Well here to my next bake being even better! And lucky for me its already in the oven right now!

-Bake On

Rustic Bread with Rye

Well this is a bread that I am baking with Kelly's step brother in mind, he is graduating high school and he is always complaining that my bread is too grainy and healthy, so I thought I would settle with 20% whole grain, coming from rye, 50% preferment flour in the form of pate fermente and a full bake. As the bread is in the oven I can not report on the finished product, but I always spend much more time on the process anyways.

Pate fermente means old dough, often times one would simply use yesterdays dough in todays bread but since I am not running on a commercial level, I prepared my own. It was 100% bread flour, 60% water, 1.8% salt and 0.5% yeast. I allowed it to sit on my counter for 8 hours and It lived in the fridge for the last few hours because it was moving very quickly. After scaling the ingredients for the final mix, I combine the flour salt and water and a few chunks of the pate fermente (about 1 inch cubes) and start to knead for 30 seconds, then add a few more chunks. I follow this process until all of the pate ferment is in the dough and I kneed until smooth and all incorporated. This bread has a large amount of prefermented flour and also has a pretty long bulk fermentation over two hours for a yeasted bread, its also has a short proofing time 1.25 hours. I like when my breads are front loaded, I find it easier to manage, I tend to spend more time paying attention to the baking of the loaves, which is a bit more difficult as my oven has no window and also I am using two dutch ovens one 3 Qt and one 5 Qt. I have made several changes since my last bake, moving the oven rack up and using a non-preheated dutch oven, and I am hoping these do not burn.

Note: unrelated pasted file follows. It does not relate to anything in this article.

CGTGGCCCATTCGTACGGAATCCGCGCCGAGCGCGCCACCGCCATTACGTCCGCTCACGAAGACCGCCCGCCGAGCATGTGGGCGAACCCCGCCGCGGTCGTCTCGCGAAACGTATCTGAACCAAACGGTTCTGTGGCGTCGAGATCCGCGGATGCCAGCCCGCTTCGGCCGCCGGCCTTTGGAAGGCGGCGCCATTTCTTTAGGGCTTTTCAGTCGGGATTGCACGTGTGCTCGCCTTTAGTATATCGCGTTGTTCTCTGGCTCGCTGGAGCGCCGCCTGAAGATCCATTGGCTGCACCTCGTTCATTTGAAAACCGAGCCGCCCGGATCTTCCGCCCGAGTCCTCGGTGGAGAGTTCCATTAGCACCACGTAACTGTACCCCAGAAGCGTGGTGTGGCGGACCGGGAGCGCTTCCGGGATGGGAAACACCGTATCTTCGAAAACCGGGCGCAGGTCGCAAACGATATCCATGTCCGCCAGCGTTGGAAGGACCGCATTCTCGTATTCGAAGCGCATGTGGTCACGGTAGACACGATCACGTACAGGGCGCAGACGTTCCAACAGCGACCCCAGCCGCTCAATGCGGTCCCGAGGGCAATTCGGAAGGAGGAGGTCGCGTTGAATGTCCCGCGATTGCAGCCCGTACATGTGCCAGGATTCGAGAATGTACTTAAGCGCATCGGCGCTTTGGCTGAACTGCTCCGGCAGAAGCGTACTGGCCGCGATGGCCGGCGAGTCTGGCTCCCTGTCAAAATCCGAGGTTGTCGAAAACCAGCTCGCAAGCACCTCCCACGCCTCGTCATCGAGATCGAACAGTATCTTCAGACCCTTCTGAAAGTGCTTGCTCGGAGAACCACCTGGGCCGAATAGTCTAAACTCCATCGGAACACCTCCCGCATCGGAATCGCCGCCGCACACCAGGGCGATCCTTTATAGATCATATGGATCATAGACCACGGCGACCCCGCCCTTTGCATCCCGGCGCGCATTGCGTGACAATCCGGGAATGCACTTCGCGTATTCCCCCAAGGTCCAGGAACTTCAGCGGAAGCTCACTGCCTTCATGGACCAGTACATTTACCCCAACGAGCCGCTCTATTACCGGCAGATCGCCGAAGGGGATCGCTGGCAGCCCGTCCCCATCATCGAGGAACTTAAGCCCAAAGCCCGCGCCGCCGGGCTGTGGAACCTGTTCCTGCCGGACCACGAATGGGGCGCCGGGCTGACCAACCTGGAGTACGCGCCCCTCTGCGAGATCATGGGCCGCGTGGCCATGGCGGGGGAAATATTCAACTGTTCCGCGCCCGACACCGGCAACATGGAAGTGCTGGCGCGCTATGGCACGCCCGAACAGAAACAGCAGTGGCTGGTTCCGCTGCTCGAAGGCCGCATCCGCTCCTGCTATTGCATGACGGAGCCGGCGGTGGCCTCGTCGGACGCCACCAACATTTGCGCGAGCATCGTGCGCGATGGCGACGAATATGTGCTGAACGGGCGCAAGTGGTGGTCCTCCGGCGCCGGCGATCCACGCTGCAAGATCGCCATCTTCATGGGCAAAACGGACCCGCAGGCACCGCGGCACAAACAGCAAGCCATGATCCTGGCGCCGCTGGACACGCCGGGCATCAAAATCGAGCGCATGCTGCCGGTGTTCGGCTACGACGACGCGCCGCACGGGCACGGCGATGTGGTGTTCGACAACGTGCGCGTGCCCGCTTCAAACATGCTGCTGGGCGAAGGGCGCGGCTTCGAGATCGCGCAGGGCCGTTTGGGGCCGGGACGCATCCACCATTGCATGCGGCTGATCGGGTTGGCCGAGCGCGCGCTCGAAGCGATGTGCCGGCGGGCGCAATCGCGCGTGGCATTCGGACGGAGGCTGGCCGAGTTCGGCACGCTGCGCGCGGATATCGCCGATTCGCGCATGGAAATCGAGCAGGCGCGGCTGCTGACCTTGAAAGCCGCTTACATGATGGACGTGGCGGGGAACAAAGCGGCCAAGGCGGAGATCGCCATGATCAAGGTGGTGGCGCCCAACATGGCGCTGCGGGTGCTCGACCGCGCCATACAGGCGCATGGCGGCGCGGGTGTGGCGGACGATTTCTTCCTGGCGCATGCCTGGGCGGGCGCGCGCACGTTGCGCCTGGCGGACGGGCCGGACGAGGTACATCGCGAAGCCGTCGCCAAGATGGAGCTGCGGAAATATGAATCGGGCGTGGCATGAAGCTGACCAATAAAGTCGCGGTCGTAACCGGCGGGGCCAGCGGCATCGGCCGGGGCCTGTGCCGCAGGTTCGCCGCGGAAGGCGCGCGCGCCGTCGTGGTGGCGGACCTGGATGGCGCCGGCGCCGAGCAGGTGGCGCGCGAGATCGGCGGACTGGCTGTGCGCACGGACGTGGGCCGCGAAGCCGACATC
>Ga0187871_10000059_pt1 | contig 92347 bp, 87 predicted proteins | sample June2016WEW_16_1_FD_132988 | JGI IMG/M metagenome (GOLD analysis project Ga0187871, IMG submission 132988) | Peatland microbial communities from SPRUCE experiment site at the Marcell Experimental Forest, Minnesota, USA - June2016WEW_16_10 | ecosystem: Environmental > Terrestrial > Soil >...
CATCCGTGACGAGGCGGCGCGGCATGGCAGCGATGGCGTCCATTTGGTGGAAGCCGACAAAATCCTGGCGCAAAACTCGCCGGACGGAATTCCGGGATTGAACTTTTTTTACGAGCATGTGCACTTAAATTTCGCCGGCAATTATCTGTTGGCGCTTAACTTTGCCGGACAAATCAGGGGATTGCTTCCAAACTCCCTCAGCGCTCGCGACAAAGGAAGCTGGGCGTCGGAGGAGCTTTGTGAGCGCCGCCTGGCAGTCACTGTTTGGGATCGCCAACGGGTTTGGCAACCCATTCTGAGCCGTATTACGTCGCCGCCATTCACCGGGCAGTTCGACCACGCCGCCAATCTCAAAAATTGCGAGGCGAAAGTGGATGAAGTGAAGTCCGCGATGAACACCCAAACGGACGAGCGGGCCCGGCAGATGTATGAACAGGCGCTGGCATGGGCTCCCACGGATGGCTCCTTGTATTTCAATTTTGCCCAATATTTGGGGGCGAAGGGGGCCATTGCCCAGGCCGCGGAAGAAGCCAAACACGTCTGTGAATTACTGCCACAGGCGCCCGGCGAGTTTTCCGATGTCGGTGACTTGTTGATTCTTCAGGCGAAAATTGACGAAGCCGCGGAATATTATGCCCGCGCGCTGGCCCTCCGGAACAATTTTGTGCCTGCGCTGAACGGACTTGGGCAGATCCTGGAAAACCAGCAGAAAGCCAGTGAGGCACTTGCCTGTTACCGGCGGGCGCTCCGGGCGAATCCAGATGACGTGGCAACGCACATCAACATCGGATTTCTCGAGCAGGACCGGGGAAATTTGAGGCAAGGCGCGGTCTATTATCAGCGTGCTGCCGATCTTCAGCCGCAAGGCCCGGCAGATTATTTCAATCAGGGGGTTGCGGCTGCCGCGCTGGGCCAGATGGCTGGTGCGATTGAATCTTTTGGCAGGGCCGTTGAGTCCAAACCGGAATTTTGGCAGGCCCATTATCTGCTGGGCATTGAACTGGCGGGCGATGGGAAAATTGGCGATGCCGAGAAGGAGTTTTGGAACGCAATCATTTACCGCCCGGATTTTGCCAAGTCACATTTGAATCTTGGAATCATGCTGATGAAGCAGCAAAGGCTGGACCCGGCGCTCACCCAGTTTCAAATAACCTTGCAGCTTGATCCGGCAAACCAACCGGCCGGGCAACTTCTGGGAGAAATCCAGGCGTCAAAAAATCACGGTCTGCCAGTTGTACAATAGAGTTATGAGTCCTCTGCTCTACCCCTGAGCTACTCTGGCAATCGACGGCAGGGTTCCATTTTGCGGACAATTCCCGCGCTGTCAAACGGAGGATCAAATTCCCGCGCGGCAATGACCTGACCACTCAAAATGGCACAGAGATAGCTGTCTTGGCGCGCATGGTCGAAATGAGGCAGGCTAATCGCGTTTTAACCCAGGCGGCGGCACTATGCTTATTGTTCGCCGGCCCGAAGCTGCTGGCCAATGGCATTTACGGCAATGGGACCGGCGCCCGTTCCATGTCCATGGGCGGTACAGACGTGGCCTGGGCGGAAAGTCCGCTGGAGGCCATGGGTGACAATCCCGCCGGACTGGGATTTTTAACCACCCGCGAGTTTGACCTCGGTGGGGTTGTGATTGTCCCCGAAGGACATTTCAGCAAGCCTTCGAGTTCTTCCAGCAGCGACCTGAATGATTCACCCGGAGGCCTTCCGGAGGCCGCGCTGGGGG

The final dough is 20% whole rye, and its a puffy one to work with, between a very high amount of pre-fermented flour and the yeast and a lot of white flour. I just opened my first DO, and this bread is huge, I need to work on my shaping quite a bit. It is really a good thing I prefer to bake whole grain breads. Practice, Practice, Practice! I will have to start making a bread like this at least one per month so that I can hone my skills on the bench, because they have gone slack with lack of use. Well it will taste good anyways!

Bake On